by Rick Pender 05.11.2012
Posted In: Theater at 09:11 AM | Permalink | Comments (0)
Les Miserables

Stage Door: Musicals Rule the Weekend

I was at the Tuesday night opening of a one-week run of the tour of the 25th anniversary production of Les Misérables. You might be saying, “I’ve seen that before — more than once.” But this is a new version — no more turntable or pirouetting barricades. Now we have some startling video that let’s you see the rebellious students marching in the streets of Paris and Jean Valjean carrying Marius through the sewers. The tour has great voices in all the roles; the volume was amped up beyond my hearing threshold, but it’s a powerful show — after all these years. Through Sunday at the Aronoff Center. Tickets: 800-982-2787.

Here’s a tip if you want something that’s new(ish): The Light in the Piazza was a Tony Award winner in 2005, and it’s being staged by one of the most reliable community theaters in the Cincinnati area, Footlighters Inc., at its Stained Glass Theatre in Newport. It’s a romantic love story set in Italy in 1953, told with sophisticated music, sometimes operatic performances. In June 2006, just before it closed, it was broadcast on the PBS Live from Lincoln Center series, drawing more than two million viewers. That many can’t make it to Newport (it runs through May 19), but if you’re interested, Footlighters is offering a “buy one, get one” deal for its 2 p.m. matinee this Sunday, May 13. Tickets: 859-652-3849.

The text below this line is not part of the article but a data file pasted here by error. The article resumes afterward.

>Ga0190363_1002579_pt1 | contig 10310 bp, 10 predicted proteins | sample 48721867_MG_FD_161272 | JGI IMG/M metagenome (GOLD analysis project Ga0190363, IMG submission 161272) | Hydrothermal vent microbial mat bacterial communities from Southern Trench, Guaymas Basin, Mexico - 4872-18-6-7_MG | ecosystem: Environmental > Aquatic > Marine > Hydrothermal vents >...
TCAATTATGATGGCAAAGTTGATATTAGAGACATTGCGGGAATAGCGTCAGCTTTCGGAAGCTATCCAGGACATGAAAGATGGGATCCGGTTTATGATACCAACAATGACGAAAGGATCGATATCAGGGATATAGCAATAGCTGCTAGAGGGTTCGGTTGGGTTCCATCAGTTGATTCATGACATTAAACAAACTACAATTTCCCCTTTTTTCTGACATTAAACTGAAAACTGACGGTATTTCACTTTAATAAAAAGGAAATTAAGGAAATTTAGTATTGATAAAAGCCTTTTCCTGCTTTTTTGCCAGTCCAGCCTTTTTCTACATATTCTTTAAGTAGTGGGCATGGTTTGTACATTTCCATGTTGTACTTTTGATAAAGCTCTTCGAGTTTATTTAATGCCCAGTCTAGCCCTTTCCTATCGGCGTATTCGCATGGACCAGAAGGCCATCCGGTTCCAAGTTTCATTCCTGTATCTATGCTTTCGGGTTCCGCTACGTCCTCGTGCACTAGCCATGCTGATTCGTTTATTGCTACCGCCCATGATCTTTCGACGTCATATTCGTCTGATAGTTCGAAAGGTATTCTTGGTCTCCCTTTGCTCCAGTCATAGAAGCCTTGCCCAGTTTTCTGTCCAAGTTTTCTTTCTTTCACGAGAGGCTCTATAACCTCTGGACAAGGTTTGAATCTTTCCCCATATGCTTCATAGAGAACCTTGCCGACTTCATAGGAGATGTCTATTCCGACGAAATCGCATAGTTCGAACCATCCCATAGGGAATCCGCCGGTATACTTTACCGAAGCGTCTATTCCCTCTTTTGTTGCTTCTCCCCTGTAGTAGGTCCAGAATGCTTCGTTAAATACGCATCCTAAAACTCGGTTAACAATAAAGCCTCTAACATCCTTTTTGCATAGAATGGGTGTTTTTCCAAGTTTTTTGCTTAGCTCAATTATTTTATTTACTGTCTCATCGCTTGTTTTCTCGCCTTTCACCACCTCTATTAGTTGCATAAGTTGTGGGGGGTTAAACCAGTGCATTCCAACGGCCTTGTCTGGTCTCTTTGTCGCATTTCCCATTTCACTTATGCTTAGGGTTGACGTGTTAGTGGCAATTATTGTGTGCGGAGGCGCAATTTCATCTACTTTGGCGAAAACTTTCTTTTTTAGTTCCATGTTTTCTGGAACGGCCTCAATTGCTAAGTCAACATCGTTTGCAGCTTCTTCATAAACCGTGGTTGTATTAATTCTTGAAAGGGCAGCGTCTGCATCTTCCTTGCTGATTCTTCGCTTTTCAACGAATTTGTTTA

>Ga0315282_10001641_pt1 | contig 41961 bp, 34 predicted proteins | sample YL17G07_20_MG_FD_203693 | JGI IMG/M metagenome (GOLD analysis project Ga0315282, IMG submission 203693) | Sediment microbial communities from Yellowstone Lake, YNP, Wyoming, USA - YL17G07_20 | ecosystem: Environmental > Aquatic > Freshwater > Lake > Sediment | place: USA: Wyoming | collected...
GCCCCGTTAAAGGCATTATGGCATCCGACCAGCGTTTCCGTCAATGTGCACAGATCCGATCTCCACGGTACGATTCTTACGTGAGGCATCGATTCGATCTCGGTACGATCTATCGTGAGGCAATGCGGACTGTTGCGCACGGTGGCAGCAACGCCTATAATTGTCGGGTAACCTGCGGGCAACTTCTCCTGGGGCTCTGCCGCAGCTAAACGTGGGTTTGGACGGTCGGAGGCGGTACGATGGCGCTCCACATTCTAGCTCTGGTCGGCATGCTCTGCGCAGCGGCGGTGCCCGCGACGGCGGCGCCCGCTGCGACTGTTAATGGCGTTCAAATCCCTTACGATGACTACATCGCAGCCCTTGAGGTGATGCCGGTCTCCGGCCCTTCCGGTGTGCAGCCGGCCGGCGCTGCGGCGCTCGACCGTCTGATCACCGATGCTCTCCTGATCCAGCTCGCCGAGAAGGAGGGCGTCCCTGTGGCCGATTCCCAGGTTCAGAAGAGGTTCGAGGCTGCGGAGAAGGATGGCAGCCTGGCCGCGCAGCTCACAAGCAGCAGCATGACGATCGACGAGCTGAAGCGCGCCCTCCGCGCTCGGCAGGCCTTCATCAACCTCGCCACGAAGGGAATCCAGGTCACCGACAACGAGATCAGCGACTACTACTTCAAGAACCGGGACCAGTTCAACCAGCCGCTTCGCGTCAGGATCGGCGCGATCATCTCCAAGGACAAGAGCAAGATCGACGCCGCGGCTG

If you resonate with the Blues, I recommend that you head to the Cincinnati Playhouse in the Park for Keith Glover’s Thunder Knocking on the Door. It’s a revival of sorts from 1999 — but thoroughly and creatively reimagined for the Eden Park’s last mainstage production of Ed Stern’s final season leading the Tony Award-winning theater. The musical — with emotional tunes mostly by Keb’ Mo’ — tells the story of the power of love, music and Blues guitar players. It’s presented with panache, including technology and design that are all about 2012. Through May 20. Box office: 513-421-3888.

The Doo-Wop silliness of The Marvelous Wonderettes, a hit from 2010 at Ensemble Theatre Cincinnati, is brought to life again with Life Could Be A Dream, Roger Bean’s sequel to the story of some bubbly girls who bond around teen hits from the ’50s and ’60s. This time it’s boys, and that’s most of the difference. As in the two Wonderette shows, Dream is shot through with adolescent angst, this time around a local radio station contest that could “make them famous.” It’s an excuse for two dozen tunes from the era, a familiar formula. But ETC’s talented cast makes it a lot of fun. (Through May 20.) Box office: 513-421-3555.

This weekend is your final chance to see Know Theatre’s production of Bloody Bloody Andrew Jackson. (Final performance is Saturday.) It’s a youthful mix of political commentary, driving Rock, history, humor and sober observations about America’s seventh president — played as a Rock hero. I gave it a Critic’s Pick. Call the box office to see if there are any cancellations: 513-300-5669.

Each week in Stage Door, Rick Pender offers theater tips for the weekend, often with a few pieces of theater news.

by Rick Pender 08.28.2009
Posted In: Theater, Theater at 10:25 AM | Permalink | Comments (0)

Stage Door: Fringe Festival (Slight Return)

This is a weekend to catch up on local theater — or perhaps to be reminded of the many riches we have available to us.